Mycotoxins are toxigenic fungal secondary metabolites and known carcinogens that pose a significant threat to economies, trade, health and compromises food safety. Favourable environmental conditions on the African continent encourage the proliferation of fungal species, increasing the possibility of attendant mycotoxins to be present in foods, a situation that aggravates challenges to address them. Due to the susceptibility of common food crops to these toxins and the general inability of some conventional food processes to eliminate them, they are found in derived/processed foods. Detoxification and reduction of mycotoxins in the food chain still remains a significant topic necessitating a...

read
Assessment of nutritional and phytochemical quality of Dawadawa (an African fermented condiment) produced from Bambara groundnut (Vigna subterranea)

This study investigated the nutritional composition, antinutrients and phenolic composition of raw, hulled and dehulled Bambara groundnuts (BGN) (Vigna subterranea) and their derived dawadawa products. Phenolic compounds were investigated using ultra-high performance liquid chromatography-quadrupole time-of-flight mass spectrometry (UHPLC/Q-TOF-MS) system while determination of amino acids and mineral contents were done using high performance liquid chromatography (HPLC) and inductively coupled plasma optical emission spectrometry (ICP-OES), respectively. Oxalate, tannin and phytic acids were quantified while microstructure of the samples was viewed using scanning electron microscopy (SEM). Results showed a decrease in quinic acid, medioresinol and quercetin-3-O-galactoside-7-O-rhamnoside in all dawadawa samples. Likewise, significant (p ≤ 0.05) increases were observed...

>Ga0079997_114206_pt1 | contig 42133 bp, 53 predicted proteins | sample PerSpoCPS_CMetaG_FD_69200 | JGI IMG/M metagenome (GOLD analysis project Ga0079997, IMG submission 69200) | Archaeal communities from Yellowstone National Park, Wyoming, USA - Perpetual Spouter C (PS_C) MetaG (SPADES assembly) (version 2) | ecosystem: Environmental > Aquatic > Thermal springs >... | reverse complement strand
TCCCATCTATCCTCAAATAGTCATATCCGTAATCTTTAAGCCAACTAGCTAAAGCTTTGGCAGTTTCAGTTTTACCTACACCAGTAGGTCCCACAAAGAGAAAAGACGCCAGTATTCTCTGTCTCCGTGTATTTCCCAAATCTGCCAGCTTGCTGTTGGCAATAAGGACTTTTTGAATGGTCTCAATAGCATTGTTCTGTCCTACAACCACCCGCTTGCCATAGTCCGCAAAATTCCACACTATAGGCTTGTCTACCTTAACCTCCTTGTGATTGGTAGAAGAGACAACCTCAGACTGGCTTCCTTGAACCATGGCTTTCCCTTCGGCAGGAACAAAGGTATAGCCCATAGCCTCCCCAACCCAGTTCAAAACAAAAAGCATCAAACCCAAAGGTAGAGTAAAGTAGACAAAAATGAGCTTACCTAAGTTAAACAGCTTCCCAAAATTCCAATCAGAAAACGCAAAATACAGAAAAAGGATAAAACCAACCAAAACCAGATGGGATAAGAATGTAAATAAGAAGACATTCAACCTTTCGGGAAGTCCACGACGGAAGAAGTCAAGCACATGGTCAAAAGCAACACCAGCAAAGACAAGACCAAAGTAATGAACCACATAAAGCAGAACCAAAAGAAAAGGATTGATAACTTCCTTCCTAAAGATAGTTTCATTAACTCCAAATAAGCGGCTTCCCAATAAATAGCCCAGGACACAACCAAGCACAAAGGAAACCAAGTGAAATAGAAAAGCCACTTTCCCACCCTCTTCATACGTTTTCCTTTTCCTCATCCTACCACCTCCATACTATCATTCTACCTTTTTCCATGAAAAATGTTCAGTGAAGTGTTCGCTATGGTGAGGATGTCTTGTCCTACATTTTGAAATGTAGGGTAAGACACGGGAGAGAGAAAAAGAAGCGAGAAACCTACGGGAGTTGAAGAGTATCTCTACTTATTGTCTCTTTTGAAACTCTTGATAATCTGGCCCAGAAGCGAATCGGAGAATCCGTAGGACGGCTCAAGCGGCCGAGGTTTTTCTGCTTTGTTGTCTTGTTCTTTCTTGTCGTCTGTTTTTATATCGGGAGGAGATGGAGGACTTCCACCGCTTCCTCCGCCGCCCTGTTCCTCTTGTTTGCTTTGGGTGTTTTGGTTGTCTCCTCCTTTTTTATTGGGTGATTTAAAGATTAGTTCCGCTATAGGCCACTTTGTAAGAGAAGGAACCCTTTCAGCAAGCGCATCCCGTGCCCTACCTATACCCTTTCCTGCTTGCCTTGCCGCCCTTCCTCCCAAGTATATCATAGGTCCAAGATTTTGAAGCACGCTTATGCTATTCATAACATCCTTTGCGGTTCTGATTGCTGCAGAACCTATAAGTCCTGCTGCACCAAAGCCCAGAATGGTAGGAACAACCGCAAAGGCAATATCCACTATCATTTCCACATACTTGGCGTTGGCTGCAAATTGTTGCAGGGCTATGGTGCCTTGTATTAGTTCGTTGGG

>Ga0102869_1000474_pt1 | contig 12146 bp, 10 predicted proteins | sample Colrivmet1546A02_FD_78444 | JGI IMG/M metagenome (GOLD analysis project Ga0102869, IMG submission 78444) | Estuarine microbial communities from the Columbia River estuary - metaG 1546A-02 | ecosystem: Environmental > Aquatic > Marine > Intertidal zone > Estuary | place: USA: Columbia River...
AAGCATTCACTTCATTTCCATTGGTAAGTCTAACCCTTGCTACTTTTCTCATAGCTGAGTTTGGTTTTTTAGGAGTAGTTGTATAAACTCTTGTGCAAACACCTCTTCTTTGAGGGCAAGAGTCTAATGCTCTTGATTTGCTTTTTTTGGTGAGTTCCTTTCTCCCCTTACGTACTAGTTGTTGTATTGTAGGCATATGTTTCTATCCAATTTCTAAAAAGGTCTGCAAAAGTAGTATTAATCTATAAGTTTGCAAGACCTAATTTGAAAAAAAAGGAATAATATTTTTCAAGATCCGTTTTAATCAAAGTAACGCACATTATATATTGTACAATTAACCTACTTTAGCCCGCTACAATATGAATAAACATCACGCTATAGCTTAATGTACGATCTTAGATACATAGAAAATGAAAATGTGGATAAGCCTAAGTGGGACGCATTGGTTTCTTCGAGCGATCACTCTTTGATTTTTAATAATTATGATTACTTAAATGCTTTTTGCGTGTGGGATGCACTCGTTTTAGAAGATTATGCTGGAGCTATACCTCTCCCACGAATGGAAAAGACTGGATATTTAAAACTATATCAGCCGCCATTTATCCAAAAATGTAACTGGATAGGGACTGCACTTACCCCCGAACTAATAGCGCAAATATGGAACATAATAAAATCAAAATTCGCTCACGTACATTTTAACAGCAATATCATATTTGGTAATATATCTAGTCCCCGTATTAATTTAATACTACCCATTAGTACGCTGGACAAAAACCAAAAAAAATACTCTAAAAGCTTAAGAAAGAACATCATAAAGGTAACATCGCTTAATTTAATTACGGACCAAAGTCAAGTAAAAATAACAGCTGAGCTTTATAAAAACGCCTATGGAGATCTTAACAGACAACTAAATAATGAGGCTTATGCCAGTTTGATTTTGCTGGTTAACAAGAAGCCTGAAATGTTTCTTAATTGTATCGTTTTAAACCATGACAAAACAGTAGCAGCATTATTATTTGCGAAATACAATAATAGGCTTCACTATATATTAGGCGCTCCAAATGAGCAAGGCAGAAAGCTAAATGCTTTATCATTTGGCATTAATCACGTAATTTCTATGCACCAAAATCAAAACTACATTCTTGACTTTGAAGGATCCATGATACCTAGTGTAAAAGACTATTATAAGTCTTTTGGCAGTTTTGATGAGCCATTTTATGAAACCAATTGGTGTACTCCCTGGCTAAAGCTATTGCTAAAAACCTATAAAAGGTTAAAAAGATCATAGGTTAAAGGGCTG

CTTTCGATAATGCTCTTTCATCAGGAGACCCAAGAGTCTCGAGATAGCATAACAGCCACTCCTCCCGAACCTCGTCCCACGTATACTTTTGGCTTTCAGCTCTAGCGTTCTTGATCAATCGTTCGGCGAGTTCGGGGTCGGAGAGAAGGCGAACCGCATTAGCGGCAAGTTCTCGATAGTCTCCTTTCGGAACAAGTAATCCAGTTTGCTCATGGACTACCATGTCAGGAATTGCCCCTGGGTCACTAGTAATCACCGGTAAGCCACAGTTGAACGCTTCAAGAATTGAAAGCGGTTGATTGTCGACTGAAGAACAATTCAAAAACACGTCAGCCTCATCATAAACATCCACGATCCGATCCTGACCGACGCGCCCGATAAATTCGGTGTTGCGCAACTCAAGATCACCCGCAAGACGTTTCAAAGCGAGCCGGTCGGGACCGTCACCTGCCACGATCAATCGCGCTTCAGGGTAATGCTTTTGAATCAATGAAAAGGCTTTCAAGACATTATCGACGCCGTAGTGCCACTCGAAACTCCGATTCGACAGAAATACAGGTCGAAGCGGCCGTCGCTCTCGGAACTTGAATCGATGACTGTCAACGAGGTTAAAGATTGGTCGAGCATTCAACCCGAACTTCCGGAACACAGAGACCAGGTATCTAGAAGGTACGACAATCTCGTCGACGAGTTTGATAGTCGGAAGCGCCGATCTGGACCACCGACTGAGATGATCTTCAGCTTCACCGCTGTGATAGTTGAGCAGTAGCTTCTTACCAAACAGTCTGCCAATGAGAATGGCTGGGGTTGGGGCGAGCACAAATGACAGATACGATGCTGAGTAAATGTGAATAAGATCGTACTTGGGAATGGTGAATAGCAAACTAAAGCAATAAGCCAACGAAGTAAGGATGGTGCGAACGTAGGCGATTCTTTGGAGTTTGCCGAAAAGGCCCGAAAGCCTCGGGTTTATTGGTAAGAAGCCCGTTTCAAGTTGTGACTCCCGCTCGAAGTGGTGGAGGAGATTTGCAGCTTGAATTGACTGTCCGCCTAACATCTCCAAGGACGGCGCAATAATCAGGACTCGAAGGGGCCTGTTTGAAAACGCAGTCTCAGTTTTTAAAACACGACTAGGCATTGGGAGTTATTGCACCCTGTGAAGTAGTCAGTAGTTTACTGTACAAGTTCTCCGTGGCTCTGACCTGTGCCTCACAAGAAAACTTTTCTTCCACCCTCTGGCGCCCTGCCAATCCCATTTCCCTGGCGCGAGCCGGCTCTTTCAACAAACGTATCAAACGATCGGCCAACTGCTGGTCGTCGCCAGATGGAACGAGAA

read
Dynamic Oral Texture Properties of Selected Indigenous Complementary Porridges Used in African Communities

Child malnutrition remains a major public health problem in low-income African communities, caused by factors including the low nutritional value of indigenous/local complementary porridges (CP) fed to infants and young children. Most African children subsist on locally available starchy foods, whose oral texture is not well-characterized in relation to their sensorimotor readiness. The sensory quality of CP affects oral processing (OP) abilities in infants and young children. Unsuitable oral texture limits nutrient intake, leading to protein-energy malnutrition. The perception of the oral texture of selected African CPs (n = 13, Maize, Sorghum, Cassava, Orange-fleshed sweet potato (OFSP), Cowpea, and Bambara)...